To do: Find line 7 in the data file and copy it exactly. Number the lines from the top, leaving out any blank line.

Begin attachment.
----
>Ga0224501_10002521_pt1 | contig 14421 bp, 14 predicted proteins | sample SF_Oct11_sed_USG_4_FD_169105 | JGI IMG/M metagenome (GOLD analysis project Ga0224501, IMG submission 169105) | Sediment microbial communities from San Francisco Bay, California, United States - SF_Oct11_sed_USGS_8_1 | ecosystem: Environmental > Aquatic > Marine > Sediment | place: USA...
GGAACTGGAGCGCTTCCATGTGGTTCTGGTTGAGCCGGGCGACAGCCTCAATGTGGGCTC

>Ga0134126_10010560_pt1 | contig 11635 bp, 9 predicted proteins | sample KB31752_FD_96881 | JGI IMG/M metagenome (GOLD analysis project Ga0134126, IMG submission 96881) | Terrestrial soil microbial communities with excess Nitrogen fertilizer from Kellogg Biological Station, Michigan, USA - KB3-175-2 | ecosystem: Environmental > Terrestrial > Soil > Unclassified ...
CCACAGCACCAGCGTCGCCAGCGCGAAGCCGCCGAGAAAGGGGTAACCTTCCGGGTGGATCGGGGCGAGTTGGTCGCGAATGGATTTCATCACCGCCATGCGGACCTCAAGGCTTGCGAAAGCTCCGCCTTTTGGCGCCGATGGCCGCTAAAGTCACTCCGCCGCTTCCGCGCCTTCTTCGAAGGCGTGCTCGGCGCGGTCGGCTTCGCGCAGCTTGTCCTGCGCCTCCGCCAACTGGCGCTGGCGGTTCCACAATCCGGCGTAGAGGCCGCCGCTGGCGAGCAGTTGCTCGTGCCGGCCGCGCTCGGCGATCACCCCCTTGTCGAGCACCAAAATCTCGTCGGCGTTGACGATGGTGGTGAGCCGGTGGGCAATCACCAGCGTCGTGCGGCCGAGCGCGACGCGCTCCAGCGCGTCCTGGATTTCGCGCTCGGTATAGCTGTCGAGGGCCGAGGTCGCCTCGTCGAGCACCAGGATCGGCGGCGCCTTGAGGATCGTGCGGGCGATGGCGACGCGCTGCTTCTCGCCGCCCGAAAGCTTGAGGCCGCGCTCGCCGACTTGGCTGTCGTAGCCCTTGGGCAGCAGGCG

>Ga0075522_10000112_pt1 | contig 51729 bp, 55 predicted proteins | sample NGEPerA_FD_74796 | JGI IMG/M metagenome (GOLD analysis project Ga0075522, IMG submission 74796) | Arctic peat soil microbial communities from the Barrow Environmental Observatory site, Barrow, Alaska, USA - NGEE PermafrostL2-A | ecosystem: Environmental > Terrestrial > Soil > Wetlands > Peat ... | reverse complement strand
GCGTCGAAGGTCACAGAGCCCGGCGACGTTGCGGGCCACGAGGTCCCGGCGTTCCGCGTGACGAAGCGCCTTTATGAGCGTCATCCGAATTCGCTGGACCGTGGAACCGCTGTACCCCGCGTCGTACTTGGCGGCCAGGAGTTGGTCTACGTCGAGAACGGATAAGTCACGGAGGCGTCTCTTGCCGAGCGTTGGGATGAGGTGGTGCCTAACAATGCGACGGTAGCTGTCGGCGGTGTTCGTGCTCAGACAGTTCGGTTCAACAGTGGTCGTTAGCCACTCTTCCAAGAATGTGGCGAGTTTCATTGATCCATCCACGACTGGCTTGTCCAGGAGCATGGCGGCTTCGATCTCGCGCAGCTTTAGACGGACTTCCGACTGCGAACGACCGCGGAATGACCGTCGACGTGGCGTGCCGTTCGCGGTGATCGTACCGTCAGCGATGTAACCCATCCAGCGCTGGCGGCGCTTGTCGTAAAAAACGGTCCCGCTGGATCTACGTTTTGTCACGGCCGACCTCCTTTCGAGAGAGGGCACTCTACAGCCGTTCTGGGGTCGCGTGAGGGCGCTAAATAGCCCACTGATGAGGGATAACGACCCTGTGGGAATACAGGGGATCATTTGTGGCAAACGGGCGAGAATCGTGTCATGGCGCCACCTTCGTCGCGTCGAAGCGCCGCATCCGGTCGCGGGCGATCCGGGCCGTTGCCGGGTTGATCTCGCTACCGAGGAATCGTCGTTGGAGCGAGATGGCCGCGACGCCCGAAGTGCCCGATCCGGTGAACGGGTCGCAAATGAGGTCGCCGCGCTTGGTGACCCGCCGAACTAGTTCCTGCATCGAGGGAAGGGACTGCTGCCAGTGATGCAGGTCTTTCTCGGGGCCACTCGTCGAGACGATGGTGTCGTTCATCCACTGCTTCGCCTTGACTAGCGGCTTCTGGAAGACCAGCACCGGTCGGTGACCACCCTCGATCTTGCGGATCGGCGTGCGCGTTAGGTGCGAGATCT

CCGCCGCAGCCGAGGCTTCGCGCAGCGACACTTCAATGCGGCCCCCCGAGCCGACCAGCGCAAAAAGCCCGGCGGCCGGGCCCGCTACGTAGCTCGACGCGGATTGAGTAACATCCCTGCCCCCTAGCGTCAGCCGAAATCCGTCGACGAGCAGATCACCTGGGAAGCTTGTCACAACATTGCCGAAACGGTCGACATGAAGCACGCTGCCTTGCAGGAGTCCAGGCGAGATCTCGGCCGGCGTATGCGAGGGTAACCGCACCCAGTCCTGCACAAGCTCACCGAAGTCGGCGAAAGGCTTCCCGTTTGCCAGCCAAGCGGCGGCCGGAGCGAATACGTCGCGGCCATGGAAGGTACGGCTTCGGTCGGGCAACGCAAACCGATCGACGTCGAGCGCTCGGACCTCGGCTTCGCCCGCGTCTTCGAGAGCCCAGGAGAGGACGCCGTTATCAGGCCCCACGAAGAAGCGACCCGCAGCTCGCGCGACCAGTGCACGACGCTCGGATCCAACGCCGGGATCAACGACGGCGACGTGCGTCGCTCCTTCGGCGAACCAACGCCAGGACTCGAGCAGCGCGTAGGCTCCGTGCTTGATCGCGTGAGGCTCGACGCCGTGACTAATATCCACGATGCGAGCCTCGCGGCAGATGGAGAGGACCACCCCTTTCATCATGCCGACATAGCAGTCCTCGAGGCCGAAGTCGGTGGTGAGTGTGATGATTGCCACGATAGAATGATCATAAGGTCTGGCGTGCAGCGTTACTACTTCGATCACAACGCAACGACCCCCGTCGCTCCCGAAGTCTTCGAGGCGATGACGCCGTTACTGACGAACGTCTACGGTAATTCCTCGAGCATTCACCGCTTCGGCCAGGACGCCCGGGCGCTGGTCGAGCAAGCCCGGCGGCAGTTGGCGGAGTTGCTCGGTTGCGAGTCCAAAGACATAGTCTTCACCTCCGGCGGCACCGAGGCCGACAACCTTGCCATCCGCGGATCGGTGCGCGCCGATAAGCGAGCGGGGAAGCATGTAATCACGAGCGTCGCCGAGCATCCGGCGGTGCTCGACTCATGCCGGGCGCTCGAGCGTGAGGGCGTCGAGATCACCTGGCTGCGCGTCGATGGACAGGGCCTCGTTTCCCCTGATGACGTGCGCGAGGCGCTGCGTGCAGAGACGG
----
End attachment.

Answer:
CCGCCGCAGCCGAGGCTTCGCGCAGCGACACTTCAATGCGGCCCCCCGAGCCGACCAGCGCAAAAAGCCCGGCGGCCGGGCCCGCTACGTAGCTCGACGCGGATTGAGTAACATCCCTGCCCCCTAGCGTCAGCCGAAATCCGTCGACGAGCAGATCACCTGGGAAGCTTGTCACAACATTGCCGAAACGGTCGACATGAAGCACGCTGCCTTGCAGGAGTCCAGGCGAGATCTCGGCCGGCGTATGCGAGGGTAACCGCACCCAGTCCTGCACAAGCTCACCGAAGTCGGCGAAAGGCTTCCCGTTTGCCAGCCAAGCGGCGGCCGGAGCGAATACGTCGCGGCCATGGAAGGTACGGCTTCGGTCGGGCAACGCAAACCGATCGACGTCGAGCGCTCGGACCTCGGCTTCGCCCGCGTCTTCGAGAGCCCAGGAGAGGACGCCGTTATCAGGCCCCACGAAGAAGCGACCCGCAGCTCGCGCGACCAGTGCACGACGCTCGGATCCAACGCCGGGATCAACGACGGCGACGTGCGTCGCTCCTTCGGCGAACCAACGCCAGGACTCGAGCAGCGCGTAGGCTCCGTGCTTGATCGCGTGAGGCTCGACGCCGTGACTAATATCCACGATGCGAGCCTCGCGGCAGATGGAGAGGACCACCCCTTTCATCATGCCGACATAGCAGTCCTCGAGGCCGAAGTCGGTGGTGAGTGTGATGATTGCCACGATAGAATGATCATAAGGTCTGGCGTGCAGCGTTACTACTTCGATCACAACGCAACGACCCCCGTCGCTCCCGAAGTCTTCGAGGCGATGACGCCGTTACTGACGAACGTCTACGGTAATTCCTCGAGCATTCACCGCTTCGGCCAGGACGCCCGGGCGCTGGTCGAGCAAGCCCGGCGGCAGTTGGCGGAGTTGCTCGGTTGCGAGTCCAAAGACATAGTCTTCACCTCCGGCGGCACCGAGGCCGACAACCTTGCCATCCGCGGATCGGTGCGCGCCGATAAGCGAGCGGGGAAGCATGTAATCACGAGCGTCGCCGAGCATCCGGCGGTGCTCGACTCATGCCGGGCGCTCGAGCGTGAGGGCGTCGAGATCACCTGGCTGCGCGTCGATGGACAGGGCCTCGTTTCCCCTGATGACGTGCGCGAGGCGCTGCGTGCAGAGACGG